Regional Plan Association and the Brookings Metropolitan Policy Program hosted a luncheon forum on February 20 in New York featuring former U.K. Department of Transport Official Oliver Jones (top left) to speak on transportation reform in the U.K. The luncheon was supported by the Surdna Foundation and JPMorgan Chase.
Jones led the team that wrote the Eddington Transport Study--an independent review for the British Government chaired by Sir Rod Eddington (former British Airways CEO), which made the case for tying transportation funding and decisions to economic performance objectives. The study led sweeping reforms to the Department of Transport in the U.K. and a reorganization of the Department of Transport from modally-focused departments (aka dept. of roads, rail, aviation, etc.) to objective-driven departments focusing on cities, intercity travel, and global trade, to name a few.
Oliver Jones' visit coincided with the release of the final report of the National Surface Transportation Policy and Revenue Study Commission recently and the start of discussions in the U.S. about the next surface transportation legislation at the expiration of the current bill at the end of FY 2009. Jones was joined in New York by panelists (2nd from left to far right): Richard Ravitch, principal of Ravitch Rice and Company, Astrid Glynn, Commissioner of New York State Department of Transportation, Frank McArdle, Commissioner on the National Policy and Revenue Study Commission, Emil Frankel, Director of Transportation Policy at the Bipartisan Policy Center, and Robert Puentes, Fellow at Brookings Metropolitan Policy Program.
Astrid Glynn, Commissioner of the New York Department of Transportation, drew on her recent experiences conducting public outreach for NYSDOT's 20 year strategic plan. She noted that the upstate New York audiences that she has interacted with thus far are keenly interested in climate concerns and energy independence. She stressed that we must find a way to account for overall costs of transportation in the pricing structure, including costs of energy, climate impacts and pollution. She also asked how we can capture the large economic value of infrastructure investment by the public sector and use it to pay for the infrastructure itself.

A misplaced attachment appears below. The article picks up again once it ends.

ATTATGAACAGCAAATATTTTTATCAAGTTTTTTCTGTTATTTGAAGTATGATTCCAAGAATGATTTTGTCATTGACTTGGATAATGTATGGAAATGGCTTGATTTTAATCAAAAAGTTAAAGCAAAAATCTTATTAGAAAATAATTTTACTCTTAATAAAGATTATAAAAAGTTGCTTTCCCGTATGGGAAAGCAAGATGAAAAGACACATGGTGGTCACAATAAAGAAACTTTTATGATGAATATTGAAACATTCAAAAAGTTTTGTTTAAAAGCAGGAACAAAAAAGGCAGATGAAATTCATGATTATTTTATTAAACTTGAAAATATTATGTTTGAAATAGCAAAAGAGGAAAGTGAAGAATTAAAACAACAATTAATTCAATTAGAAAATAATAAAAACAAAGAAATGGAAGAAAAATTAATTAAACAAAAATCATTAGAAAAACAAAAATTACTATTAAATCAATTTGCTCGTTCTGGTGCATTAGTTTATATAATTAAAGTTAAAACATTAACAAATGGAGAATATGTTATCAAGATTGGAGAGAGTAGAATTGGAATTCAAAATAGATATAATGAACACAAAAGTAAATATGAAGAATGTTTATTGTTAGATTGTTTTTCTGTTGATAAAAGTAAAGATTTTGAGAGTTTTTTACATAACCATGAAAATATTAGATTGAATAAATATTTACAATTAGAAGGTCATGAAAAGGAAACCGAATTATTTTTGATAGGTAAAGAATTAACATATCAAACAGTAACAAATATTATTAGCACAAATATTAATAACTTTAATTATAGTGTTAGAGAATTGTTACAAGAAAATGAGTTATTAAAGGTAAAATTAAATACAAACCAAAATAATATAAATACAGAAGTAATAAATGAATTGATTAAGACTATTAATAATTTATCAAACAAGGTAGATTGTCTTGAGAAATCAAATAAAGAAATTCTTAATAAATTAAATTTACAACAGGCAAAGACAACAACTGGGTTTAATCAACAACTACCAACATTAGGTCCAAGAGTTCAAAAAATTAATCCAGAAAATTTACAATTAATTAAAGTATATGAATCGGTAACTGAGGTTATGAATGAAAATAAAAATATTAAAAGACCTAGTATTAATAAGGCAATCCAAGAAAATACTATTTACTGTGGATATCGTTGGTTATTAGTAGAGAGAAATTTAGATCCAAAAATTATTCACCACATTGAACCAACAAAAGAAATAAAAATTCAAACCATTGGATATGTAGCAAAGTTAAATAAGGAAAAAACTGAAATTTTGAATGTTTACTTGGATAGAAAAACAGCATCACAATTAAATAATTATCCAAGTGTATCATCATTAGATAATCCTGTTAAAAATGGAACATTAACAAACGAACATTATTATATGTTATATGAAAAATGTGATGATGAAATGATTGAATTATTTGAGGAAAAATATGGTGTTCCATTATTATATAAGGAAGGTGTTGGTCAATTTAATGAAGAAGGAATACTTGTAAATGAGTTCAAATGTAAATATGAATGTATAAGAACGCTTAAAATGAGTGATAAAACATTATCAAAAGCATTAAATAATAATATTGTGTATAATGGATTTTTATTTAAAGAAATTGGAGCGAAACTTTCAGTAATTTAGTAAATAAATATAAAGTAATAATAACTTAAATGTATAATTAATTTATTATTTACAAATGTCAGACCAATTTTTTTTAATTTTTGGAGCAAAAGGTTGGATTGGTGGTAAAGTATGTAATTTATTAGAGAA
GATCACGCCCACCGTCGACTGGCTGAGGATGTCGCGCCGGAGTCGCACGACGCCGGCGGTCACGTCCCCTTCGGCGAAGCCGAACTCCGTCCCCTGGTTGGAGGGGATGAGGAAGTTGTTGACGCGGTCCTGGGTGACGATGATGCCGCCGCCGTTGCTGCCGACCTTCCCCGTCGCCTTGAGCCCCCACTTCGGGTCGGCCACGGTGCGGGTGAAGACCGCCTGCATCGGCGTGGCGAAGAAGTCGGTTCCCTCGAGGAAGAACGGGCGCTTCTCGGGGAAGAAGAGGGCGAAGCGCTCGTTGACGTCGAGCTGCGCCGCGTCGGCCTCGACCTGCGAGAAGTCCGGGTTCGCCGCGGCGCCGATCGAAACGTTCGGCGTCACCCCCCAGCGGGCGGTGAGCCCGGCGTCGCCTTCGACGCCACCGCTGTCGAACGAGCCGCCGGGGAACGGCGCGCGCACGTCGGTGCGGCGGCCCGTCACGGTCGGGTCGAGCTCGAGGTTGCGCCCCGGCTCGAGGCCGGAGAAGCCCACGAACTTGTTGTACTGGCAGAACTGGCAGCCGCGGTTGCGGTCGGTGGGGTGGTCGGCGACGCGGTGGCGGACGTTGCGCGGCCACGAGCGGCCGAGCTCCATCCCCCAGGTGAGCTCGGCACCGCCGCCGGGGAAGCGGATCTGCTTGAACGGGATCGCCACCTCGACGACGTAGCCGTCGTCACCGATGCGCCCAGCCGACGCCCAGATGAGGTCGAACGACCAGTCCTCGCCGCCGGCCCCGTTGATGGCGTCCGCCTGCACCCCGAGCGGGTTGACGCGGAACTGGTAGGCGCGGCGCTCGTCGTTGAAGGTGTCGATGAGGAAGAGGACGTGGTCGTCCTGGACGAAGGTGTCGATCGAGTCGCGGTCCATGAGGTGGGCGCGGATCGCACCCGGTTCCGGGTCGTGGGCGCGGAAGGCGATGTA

Frank McArdle, Commissioner of the National Surface Transportation Study and Revenue Commission noted that he had been strongly influenced by the Eddington Study, which he happened to stumble upon the day it was released and as he began work on the U.S. Commission. He urged the audience to read the Eddington Study's underlying economic analysis, which he found valuable. He highlighted the focus on performance standards of the National Commission's report, which were inspired by the Eddington Study, and also stressed the Commission's proposals for cutting down the time of project implementation, which greatly increases the costs of projects in today's marketplace.
Emil Frankel, Director of Transportation Policy at the Bipartisan Policy Center noted the importance of the Eddington report being positioned an economic study, not a transportation study, and its focus on transportation as an "enabler" of economic activity. He discussed the challenge of transportation reform and the need for leadership from the next President, as well as business, civic, and labor leaders all calling for a paradigm shift. He provided a cautionary note for comparing the U.K. to the U.S. The U.S. is a federal republic and the U.S. DOT plays a different role than the U.K. Department of Transport. Federalism in the U.S. poses a challenge to seeking some of the same reforms as the U.K. has achieved.
Rob Puentes, Fellow at the Brookings Metropolitan Policy Program, in closing, highlighted the important of the benefit cost ratio analysis that is conducted in the U.K. Prior to the Eddington Study, the U.K conducted these benefit costs ratio (BCR) studies but, according to Oliver Jones, did not duly consider them in their transportation decision making. Now they pay great attention to the BCRs in weighing transportation projects. They also consider the "agglomeration effects" of cities and metropolitan areas in their BCR calculations, which tends to favor transportation investments in metropolitan areas, something that the current U.S. system decidedly does not do. But Rob pointed out that the U.S. does not conduct BCRs at all, so there is a big data and analysis challenge ahead of us if we are to adopt a system of analysis and decision making similar to the U.K.